My first up-close glimpse into the enduring power of political fearmongering came through a two-way mirror in 2006.
I was watching a focus group of women in southern Ohio discussing a variety of issues, when the topic turned to terrorism. One young mother shared her fear that foreign terrorists might attack her children's playground in their small town.
"It could happen," she said, looking around the table. "We all know it could."
Several of the other women nodded their heads. My notes from that evening describe one of the women shivering as she pulled her cardigan tighter and said, "Really, it feels like it's only a matter of time before they find us."
There was no logical reason for these women to believe that in their remote patch of Ohio, a suicide bomber from the Middle East would fly a plane into their children's school or blow himself up on their playground. But Republican rhetoric had worked its magic, and these women lived in constant fear for their families' lives. They also seemed likelier to vote for Republican candidates because, not remotely coincidentally, the Republican Party was vowing to protect them from this nonexistent danger. I marveled at the cynicism of it all, even as I felt utter disgust for the tactic.
Ten years later, the Republicans are still at it, bringing their doom-and-gloom show to Cleveland. In one of the more memorable moments, former New York Mayor Rudy Giuliani, who recently called the Black Lives Matter movement "inherently racist," offered an unhinged screed. Repeatedly jabbing the air with his hands as he screamed, Giuliani declared: "The vast majority of Americans today do not feel safe. They fear for their children. They fear for themselves. They fear for our police officers, who are being targeted with a target on their back."
The Republican Party's platform insists that parents of gay children should be allowed to force them into "conversion therapy." Abuse, in other words.
The platform also includes a prescriptive for Donald Trump's long-touted war on America's immigrants: "The border wall must cover the entirety of the southern border and must be sufficient to stop both vehicular and pedestrian traffic."
Because, you know, Mexicans.
The Republican Party of Trump wants us to fear the other.
If we're straight, we should fear the LGBT community.
If we're working-class, we should fear the poor.
If we're white, we should fear African-Americans.
If we speak English, we should fear anyone who speaks with a foreign accent, which is any accent that doesn't sound like ours.
We should fear Muslims, all of them, always.
In Trump's world, we should fear anyone who is not like us. What a long, miserable list that would be.
In 1950, Eleanor Roosevelt addressed this fear of the other in a keynote speech to Americans for Democratic Action on Individual Liberty:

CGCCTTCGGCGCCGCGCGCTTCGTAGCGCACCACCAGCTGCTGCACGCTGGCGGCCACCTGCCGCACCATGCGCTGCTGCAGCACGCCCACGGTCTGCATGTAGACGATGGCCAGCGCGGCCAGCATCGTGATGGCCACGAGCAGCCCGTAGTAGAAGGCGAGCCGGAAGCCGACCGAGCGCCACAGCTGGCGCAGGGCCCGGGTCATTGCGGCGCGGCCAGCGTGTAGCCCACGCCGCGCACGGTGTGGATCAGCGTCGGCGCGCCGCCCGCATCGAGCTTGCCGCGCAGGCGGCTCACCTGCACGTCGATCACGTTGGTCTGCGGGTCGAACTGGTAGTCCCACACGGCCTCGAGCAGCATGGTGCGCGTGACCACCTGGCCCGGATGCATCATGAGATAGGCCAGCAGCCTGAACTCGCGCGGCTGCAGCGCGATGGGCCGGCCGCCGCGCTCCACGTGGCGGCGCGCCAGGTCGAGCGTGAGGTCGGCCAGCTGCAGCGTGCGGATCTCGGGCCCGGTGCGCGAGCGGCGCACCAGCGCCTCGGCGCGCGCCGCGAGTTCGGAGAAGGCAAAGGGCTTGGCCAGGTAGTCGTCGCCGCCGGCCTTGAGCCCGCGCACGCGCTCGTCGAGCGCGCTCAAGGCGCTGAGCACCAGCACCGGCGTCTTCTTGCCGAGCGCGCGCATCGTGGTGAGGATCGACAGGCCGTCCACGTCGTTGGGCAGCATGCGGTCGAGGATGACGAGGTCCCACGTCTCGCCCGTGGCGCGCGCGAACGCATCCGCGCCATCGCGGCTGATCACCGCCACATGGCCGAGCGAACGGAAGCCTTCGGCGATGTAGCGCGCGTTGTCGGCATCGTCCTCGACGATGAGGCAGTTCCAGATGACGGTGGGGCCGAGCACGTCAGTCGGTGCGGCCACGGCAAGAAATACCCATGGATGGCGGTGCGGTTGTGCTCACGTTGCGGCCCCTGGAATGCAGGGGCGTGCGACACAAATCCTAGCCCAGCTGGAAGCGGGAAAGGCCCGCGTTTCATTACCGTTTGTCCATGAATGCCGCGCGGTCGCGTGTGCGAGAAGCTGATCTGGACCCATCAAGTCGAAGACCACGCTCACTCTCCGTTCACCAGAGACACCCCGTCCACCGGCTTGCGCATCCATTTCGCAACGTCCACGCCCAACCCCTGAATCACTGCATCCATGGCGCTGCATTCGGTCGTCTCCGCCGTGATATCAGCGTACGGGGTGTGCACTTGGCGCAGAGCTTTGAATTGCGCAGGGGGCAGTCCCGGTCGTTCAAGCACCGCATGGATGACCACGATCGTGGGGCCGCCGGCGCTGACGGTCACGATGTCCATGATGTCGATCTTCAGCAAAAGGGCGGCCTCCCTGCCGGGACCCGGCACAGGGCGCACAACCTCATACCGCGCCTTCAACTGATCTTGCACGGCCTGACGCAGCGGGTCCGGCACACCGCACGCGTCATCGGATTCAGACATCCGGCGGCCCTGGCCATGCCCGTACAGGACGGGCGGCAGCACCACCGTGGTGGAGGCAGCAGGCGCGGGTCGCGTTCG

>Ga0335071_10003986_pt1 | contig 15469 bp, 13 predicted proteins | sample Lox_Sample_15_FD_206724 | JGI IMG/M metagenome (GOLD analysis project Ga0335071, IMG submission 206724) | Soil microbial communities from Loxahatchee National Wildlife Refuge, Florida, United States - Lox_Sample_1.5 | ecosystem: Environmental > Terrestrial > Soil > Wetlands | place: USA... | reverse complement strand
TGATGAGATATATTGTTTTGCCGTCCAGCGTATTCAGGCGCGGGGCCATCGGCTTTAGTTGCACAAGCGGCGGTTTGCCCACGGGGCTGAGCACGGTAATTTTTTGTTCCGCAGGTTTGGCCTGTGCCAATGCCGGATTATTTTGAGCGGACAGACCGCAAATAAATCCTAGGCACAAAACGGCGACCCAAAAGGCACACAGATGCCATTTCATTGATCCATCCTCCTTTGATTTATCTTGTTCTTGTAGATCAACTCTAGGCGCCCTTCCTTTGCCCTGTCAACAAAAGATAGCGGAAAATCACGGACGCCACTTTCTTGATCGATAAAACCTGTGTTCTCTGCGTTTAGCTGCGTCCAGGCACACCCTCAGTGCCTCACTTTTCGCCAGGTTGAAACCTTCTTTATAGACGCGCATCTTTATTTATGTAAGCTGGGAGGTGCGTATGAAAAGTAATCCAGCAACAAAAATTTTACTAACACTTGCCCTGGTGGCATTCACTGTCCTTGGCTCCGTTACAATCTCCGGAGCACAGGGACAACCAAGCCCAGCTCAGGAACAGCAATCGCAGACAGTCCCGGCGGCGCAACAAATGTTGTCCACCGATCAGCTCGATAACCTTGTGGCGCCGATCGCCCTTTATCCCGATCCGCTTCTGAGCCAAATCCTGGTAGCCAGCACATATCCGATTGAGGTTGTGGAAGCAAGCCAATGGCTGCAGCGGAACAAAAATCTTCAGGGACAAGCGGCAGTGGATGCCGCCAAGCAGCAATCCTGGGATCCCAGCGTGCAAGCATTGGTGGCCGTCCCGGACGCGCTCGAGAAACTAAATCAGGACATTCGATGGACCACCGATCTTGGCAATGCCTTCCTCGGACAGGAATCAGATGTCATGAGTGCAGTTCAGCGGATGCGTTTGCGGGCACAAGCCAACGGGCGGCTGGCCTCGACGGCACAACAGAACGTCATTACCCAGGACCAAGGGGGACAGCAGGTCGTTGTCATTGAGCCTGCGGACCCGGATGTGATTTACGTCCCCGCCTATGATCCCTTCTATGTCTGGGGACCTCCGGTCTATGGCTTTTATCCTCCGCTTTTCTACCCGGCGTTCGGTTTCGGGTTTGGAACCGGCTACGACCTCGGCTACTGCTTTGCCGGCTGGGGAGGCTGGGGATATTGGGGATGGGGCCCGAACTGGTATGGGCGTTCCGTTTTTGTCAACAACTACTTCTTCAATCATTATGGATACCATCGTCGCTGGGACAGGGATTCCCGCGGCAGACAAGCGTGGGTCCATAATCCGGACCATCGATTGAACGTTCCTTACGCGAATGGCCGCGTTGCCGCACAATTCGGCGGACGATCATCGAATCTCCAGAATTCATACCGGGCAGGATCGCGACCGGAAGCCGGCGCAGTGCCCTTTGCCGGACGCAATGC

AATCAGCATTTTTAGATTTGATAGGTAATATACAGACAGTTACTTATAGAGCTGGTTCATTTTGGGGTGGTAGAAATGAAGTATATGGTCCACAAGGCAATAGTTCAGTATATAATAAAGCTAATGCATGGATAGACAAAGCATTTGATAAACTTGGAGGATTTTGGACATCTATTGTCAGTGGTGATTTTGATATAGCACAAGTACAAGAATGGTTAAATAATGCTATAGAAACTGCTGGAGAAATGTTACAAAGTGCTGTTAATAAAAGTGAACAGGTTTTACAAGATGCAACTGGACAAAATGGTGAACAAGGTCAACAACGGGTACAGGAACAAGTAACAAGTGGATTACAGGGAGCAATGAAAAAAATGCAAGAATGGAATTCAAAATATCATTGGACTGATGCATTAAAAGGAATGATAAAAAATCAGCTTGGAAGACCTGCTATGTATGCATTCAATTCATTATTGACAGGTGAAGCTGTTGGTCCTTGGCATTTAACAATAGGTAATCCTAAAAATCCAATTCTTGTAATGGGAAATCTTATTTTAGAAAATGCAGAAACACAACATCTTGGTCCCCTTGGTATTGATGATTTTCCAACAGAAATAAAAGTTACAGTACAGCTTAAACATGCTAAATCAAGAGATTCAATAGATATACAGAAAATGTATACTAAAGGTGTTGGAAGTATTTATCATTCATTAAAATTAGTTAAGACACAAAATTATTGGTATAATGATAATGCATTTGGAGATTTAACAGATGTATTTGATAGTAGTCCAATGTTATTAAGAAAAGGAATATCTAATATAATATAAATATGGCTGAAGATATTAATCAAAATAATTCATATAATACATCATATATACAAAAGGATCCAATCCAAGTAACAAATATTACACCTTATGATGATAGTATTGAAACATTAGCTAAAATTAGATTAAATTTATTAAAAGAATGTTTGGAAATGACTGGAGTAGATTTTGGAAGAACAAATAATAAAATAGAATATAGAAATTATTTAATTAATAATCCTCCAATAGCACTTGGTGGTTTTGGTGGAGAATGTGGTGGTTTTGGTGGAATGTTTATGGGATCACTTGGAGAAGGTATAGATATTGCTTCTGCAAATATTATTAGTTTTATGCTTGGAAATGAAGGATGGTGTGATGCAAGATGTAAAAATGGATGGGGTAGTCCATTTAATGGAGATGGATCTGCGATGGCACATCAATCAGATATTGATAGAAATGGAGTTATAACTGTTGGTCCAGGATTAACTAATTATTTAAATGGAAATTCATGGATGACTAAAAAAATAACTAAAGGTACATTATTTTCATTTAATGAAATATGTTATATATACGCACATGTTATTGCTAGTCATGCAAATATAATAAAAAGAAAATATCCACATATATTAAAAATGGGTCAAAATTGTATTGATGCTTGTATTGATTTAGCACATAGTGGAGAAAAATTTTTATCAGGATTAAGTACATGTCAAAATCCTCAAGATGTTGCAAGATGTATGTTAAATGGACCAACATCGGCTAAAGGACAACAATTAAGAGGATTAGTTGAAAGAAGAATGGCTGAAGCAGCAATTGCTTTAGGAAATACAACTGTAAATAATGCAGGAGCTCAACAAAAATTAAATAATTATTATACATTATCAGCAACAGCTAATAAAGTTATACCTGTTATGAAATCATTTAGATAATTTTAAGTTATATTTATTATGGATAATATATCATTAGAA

"Somehow we must keep ourselves free from fear and suspicion of each other. I sit with people who are representatives of communist countries, and to sit with them is a lesson in what fear can do. Fear can take away from you all the courage to be an individual. You become a mouthpiece for the ideas that you have been told you must give forth."
Some might argue that Roosevelt spoke for a different time in our country and therefore for a different world.
Fortunately, there is no expiration date for wisdom. As a country, we are as much at risk today of letting fear rob us of the courage to think for ourselves as we were in 1950, when Red-baiting ruined lives.
I understand the seduction of fear. It can feel easier to believe the worst about our world — and rely on someone else to save us — than to take charge of our own lives. If we tell ourselves we are in constant danger beyond our control, we are also more willing to surrender our duties as citizens to those who claim to know better what is best for us. The Republicans count on this.
This fear takes its toll, whittling away at our self-esteem and rendering us timid in a country that needs our strength. It takes courage to accept the truth that though terrorism is surely a threat in the world, most of us Americans are free of danger every day of our lives. Living this truth unleashes our own powers as citizens, emboldening us to elect leaders who reflect the enduring optimism that continues to make this country imperfectly great.
A leader is not someone who reflects the worst within us, leaving us cowering in the shadows.
A leader reminds us who we are — and inspires us to try harder.
Connie Schultz is a Pulitzer Prize-winning columnist and professional in residence at Kent State University's school of journalism. She is the author of two books, including "...and His Lovely Wife," which chronicled the successful race of her husband, Sherrod Brown, for the U.S. Senate. To find out more about Connie Schultz ([email protected]) and read her past columns, please visit the Creators Syndicate webpage at www.creators.com.
Photo credit: Stonehenge Stone Circle